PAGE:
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When I use the Auto mode on my Nikon D3200, it will almost always shoot at ISO 3200, even if I have a potent external flash in place. Because of the quite small pixel size of the camera, it will make photos that have a catastrophical amount of noise. Unlike my last camera, the D3200 seems to offer no way of limiting the choice of ISO value in Auto mode. The only way I know to circumvent this problem is to switch over to P mode and have an ISO value set manually there (e.g. 100).

Is there any way of tackling this problem without resorting to P mode?

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    Auto mode is for those who want to let the camera control everything. As soon as you want to take some of that control away from the camera, it is probably time to move out of Auto mode. I think most of us consider P mode to be preferable (to Auto) and don't want to have to resort to Auto. – Michael C Aug 23 '14 at 17:36
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If your tests of "almost always" include shooting outside in good light, then if your camera is choosing ISO 3200 in Auto mode something very funny is going on. Either you've managed to set a strange option somewhere, or the camera itself is broken in some way - doing a factory reset would rule out the first option. That should be the first thing you test.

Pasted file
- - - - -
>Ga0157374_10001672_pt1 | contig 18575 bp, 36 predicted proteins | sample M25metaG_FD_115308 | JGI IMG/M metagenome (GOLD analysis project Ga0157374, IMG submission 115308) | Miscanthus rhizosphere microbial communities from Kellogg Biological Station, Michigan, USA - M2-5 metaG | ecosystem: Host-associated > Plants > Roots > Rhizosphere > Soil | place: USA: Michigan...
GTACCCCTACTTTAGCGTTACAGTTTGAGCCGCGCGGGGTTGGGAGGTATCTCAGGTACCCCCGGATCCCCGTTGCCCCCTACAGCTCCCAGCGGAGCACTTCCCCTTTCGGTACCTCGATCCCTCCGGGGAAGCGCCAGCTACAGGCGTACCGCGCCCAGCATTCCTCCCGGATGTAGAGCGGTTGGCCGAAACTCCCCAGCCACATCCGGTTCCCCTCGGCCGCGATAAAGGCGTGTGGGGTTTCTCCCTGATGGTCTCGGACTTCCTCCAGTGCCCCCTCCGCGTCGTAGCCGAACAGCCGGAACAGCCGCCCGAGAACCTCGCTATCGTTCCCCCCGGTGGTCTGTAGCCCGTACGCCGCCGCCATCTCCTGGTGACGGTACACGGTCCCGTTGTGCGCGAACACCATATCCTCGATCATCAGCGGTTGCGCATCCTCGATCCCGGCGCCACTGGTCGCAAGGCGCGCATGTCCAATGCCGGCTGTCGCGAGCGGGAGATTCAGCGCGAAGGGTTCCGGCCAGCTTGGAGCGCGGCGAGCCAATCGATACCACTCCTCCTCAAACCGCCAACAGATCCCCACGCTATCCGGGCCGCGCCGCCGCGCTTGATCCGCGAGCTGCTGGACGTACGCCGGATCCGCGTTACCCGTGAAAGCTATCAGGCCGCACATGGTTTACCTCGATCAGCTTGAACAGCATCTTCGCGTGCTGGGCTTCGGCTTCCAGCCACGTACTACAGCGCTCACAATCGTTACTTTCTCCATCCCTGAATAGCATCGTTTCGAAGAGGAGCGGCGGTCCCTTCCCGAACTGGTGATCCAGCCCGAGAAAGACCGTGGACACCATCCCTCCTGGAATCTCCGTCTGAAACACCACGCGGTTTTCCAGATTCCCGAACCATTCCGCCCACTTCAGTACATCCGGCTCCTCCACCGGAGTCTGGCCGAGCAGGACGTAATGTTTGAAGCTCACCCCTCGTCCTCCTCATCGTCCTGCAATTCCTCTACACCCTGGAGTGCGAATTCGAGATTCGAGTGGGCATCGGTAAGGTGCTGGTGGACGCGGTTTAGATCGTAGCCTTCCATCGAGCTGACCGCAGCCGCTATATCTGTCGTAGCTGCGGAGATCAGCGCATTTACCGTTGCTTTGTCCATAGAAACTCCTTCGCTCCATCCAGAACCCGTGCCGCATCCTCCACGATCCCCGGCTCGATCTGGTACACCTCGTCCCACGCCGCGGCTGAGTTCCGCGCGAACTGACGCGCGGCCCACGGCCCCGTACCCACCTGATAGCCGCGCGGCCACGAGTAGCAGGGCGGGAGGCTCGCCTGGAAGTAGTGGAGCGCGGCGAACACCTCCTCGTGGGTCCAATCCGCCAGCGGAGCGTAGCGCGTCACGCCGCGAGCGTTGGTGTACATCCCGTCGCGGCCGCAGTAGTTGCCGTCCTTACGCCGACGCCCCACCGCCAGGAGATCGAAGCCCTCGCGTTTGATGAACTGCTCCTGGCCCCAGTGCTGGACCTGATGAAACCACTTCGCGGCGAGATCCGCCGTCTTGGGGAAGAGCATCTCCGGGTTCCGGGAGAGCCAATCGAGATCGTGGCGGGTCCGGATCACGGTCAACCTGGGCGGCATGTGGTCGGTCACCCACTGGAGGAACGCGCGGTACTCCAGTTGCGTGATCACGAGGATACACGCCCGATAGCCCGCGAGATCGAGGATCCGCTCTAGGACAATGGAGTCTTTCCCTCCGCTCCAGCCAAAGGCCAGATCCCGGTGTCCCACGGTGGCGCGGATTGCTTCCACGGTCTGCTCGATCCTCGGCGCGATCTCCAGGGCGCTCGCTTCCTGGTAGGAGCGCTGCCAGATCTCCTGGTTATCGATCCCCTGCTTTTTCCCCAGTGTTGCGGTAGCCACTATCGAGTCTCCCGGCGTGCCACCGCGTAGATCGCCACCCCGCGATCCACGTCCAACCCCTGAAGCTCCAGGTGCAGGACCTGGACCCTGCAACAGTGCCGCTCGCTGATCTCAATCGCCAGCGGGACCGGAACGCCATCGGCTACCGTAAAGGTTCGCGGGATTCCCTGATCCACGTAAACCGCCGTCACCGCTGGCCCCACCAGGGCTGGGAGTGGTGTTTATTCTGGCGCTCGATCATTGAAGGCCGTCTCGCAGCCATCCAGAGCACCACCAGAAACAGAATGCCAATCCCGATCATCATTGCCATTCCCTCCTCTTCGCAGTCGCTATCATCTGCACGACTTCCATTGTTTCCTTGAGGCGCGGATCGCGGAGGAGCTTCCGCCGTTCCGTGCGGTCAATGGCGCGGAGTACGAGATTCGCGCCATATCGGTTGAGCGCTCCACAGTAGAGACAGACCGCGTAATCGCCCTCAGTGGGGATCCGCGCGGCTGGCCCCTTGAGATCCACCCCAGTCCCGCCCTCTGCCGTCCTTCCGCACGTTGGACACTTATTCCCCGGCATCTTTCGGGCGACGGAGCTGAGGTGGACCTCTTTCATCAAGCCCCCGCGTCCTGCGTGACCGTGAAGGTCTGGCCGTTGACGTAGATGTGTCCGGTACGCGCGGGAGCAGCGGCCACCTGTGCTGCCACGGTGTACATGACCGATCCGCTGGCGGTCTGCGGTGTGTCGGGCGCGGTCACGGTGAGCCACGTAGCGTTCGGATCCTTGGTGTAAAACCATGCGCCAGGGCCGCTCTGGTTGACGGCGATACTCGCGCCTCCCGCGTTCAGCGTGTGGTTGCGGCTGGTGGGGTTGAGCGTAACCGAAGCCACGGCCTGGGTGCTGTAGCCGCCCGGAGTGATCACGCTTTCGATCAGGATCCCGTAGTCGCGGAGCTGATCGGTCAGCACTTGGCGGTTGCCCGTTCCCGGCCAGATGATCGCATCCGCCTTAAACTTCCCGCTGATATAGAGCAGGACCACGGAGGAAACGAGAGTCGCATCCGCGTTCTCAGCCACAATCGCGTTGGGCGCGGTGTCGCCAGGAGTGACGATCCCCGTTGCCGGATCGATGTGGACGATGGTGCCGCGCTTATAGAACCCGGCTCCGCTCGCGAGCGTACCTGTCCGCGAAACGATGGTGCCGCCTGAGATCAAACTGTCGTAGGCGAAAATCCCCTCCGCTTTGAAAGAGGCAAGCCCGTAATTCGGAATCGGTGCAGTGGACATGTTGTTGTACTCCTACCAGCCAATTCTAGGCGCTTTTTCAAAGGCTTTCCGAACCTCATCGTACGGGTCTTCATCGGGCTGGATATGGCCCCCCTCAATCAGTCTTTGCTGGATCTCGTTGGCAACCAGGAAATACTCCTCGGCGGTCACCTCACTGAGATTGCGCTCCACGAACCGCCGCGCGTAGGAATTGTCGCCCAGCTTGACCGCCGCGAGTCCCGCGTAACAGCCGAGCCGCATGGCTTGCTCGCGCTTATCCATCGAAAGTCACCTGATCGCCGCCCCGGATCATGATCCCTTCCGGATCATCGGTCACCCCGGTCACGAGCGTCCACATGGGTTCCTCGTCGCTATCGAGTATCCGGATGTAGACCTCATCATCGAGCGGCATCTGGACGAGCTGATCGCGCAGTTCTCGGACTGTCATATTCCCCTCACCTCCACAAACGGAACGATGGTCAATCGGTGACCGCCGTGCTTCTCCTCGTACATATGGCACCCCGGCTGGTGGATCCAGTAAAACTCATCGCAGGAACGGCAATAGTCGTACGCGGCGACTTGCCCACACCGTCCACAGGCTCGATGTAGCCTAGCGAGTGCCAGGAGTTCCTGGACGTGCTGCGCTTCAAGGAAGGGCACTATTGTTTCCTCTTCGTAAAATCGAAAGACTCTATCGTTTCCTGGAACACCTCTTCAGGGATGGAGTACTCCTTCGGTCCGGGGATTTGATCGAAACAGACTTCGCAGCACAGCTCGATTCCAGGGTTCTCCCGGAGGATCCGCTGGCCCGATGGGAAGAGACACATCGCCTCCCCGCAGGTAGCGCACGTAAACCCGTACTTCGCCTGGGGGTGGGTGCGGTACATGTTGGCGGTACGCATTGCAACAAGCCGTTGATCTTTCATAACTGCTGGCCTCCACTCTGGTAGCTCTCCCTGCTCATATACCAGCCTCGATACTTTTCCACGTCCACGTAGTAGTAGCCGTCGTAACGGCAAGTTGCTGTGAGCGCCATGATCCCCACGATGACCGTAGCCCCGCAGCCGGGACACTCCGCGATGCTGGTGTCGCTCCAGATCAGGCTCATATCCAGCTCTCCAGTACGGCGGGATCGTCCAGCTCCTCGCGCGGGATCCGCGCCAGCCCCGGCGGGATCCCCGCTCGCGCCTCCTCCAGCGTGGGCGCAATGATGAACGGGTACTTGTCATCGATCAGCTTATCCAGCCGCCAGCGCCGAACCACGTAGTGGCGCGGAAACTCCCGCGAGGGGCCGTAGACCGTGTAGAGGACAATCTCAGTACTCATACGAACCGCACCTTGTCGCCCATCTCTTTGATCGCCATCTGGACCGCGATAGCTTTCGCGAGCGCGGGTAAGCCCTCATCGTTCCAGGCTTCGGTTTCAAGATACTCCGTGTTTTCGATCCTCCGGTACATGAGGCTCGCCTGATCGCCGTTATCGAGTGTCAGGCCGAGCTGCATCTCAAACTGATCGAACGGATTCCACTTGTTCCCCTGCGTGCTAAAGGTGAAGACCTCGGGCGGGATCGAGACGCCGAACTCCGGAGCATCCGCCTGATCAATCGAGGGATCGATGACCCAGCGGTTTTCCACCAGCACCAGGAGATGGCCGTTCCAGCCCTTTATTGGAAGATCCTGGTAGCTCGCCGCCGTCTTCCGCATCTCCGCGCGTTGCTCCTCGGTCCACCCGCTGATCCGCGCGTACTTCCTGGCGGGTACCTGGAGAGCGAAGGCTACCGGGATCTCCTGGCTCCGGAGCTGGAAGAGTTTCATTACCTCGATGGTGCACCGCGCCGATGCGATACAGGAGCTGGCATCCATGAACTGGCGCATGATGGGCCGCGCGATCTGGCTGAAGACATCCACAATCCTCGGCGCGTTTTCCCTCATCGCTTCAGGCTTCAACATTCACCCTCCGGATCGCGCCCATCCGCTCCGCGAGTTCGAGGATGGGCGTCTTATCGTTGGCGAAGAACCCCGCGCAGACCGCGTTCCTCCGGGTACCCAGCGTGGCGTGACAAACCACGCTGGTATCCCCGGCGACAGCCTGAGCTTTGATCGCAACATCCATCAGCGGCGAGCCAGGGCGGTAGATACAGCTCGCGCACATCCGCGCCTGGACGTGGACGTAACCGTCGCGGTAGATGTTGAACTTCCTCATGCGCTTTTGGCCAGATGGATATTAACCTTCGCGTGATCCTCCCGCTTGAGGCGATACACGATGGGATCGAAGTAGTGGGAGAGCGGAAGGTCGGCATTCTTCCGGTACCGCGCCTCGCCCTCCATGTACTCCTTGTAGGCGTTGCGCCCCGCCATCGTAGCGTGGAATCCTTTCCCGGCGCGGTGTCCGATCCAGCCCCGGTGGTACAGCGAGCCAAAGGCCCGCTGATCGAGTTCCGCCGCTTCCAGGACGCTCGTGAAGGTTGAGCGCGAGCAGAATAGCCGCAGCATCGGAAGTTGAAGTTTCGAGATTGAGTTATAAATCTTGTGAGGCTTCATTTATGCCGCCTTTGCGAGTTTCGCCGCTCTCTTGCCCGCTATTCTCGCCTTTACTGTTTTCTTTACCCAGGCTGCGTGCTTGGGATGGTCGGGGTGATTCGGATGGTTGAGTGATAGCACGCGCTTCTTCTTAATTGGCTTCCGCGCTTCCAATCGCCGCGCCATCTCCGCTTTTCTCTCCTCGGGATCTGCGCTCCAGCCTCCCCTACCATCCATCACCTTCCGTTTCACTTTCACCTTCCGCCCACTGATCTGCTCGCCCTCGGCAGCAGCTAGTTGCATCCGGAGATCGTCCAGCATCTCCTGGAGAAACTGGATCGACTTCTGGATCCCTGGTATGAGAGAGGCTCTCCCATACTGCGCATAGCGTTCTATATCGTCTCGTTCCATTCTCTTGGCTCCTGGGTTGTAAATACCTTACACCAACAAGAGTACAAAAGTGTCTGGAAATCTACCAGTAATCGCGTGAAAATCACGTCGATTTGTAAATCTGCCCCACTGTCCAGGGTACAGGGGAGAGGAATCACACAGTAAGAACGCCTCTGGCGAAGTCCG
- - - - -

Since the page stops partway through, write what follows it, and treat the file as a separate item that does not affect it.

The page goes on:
If your tests are all indoors, then ISO 3200 is probably quite a reasonable choice. I don't know the details of how Nikon cameras handle exposure when a flash is attached, but it's certainly the case that Canon cameras will in some modes use the flash only for fill, and still expose for the ambient light; if Nikons do something similar then it will make no difference if you have an external flash attached or not.

As has already been commented, if you want to have control over what your camera is doing, you need to get out of auto mode. This tends to be doubly true if you're using flash, when the whole question of using the flash as a fill light or a main light comes into play - you probably have some strong views on this (sounds like you want it to act as the main light in your case), but there's not necessarily any way of telling the camera what you want.

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